The final scene of the play opens at the beach at nightfall. A man, the Member of the House, is standing wearing an intricate agbada and passionately practicing a speech that the audience cannot hear. Jero watches the Member from afar with "lofty compassion." He explains that this man works for the Federal House but hopes to become a Minister. Although he comes every day to practice speeches, he does not ever make them, Jero tells the audience, calling him a "poor fish." He contemplates the member condescendingly before recalling what he has just witnessed from Chume.
Jero assumes that Chume has now "beaten his wife senseless," which he views as a shame only because it means Chume is "fulfilled and no longer needs me." However, Jero dismisses the loss of his most faithful follower as a "good price to pay for getting rid of my creditor." Turning his attention back to the Member, Jero proclaims that he is already a follower, although he is currently unaware. Demonstrating to the audience his ability to "claim" the Member, Jero calls out to him.
"Dear brother, do I not know you?" he shouts. The Member is originally startled, but turns to continue his speech. Jero continues, proclaiming that he knows the Member, just as was predicted by God. He insists that he carries a message from the Lord.
The haughty Member rejects Jero, considering himself above the prophet: "Go and practice your fraudulences on another person of greater gullibility," he responds. Jero laments that indeed, the Member must not belong to the Lord, but continues that "his favour" was directed toward the Member. Jero launches into a lengthy and elaborate description of his vision, in which he asserts that he saw the Member leading his country out of war. "And, at a desk, in a large gilt room, great men of the land awaited your decision. Emissaries of foreign nations hung on your word, and on the door leading into your office, I read the words, Minister for War [...],” he describes.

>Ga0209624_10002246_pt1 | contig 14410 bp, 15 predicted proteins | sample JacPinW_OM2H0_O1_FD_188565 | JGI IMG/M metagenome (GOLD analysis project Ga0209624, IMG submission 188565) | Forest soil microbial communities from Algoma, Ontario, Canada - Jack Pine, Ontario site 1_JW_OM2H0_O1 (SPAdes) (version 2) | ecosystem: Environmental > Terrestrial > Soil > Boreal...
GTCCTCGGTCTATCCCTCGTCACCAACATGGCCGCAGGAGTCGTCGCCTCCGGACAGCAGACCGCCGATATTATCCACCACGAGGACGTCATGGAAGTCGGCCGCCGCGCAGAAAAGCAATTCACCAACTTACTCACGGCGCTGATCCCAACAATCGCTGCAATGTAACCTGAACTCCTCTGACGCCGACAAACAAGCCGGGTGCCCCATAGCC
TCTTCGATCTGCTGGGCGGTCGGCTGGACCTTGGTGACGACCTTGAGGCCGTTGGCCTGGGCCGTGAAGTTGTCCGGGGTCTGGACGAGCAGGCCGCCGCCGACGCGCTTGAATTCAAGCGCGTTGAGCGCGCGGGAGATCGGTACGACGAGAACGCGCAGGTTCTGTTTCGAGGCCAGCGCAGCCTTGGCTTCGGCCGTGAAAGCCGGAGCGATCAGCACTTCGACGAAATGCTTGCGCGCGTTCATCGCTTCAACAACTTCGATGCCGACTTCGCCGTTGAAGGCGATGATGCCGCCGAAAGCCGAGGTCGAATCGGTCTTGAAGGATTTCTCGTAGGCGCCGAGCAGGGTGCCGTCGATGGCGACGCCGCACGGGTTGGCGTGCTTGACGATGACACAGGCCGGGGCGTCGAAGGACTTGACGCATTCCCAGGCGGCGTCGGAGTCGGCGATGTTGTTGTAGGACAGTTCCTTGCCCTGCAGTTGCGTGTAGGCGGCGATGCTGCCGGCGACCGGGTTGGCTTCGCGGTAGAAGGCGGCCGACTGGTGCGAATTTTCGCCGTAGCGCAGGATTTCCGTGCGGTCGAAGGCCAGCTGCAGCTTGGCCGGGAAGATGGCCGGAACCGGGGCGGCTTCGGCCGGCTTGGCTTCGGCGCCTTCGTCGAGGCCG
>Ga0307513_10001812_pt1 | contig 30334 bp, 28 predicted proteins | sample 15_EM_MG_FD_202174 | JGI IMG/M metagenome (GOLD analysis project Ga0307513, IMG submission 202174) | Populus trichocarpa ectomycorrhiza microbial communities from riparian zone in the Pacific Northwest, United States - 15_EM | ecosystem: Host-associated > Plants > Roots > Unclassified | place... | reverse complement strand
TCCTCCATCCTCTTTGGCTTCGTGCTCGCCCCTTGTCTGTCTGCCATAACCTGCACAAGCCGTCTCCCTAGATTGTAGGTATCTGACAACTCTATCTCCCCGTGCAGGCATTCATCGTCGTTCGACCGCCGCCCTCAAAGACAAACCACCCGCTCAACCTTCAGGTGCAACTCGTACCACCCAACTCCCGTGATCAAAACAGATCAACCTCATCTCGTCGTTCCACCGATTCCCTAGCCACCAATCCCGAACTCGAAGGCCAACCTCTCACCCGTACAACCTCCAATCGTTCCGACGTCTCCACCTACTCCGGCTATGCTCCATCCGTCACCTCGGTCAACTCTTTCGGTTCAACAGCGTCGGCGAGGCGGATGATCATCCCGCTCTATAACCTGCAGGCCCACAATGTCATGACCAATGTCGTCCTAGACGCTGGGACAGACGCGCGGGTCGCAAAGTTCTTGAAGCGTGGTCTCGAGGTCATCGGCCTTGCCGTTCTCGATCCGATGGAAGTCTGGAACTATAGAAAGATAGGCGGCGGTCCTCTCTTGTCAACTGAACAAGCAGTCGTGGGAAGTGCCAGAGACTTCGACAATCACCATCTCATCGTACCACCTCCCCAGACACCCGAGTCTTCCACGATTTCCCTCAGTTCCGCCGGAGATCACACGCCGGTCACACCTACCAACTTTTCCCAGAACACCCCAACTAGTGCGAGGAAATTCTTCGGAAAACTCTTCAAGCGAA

At the mention of this title, the Member turns around, facing Jero, who continues to emphasize this future position of power. He now begins to draw the member in by asking whether he should tell God to give this blessing to another, "more God-fearing" man? As the Member begins to move forward toward Jero, Jero stops him, saying he thinks that he sees the Devil in the Member's eyes. The Member tries to deny these claims by lifting his arms, as Jero continues that he might has the influence to change the Lord's mind. "Brother, are you of God or are you ranged among his enemies?" he asks the Member.
At this point, the lights fade on Jero, as Chume's voice grows apparent. Chume then appears on stage, talking to himself. He is still lamenting his former belief in the prophet, proclaiming that Jero is not a man of God who sleeps on the beach. He asks himself how the prophet and his wife know each other, and how they could have met, then stops, thinking, and grows even more impassioned. Now exclaiming that his life is ruined, he has convinced himself that Jero and Amope are in fact lovers, both deceiving Chume for two years. He also curses himself for being "foolish." His cries continue, but fade as the lights turn back to Jero, who is now preaching over the kneeling Member, whose eyes are closed and hands pressed together.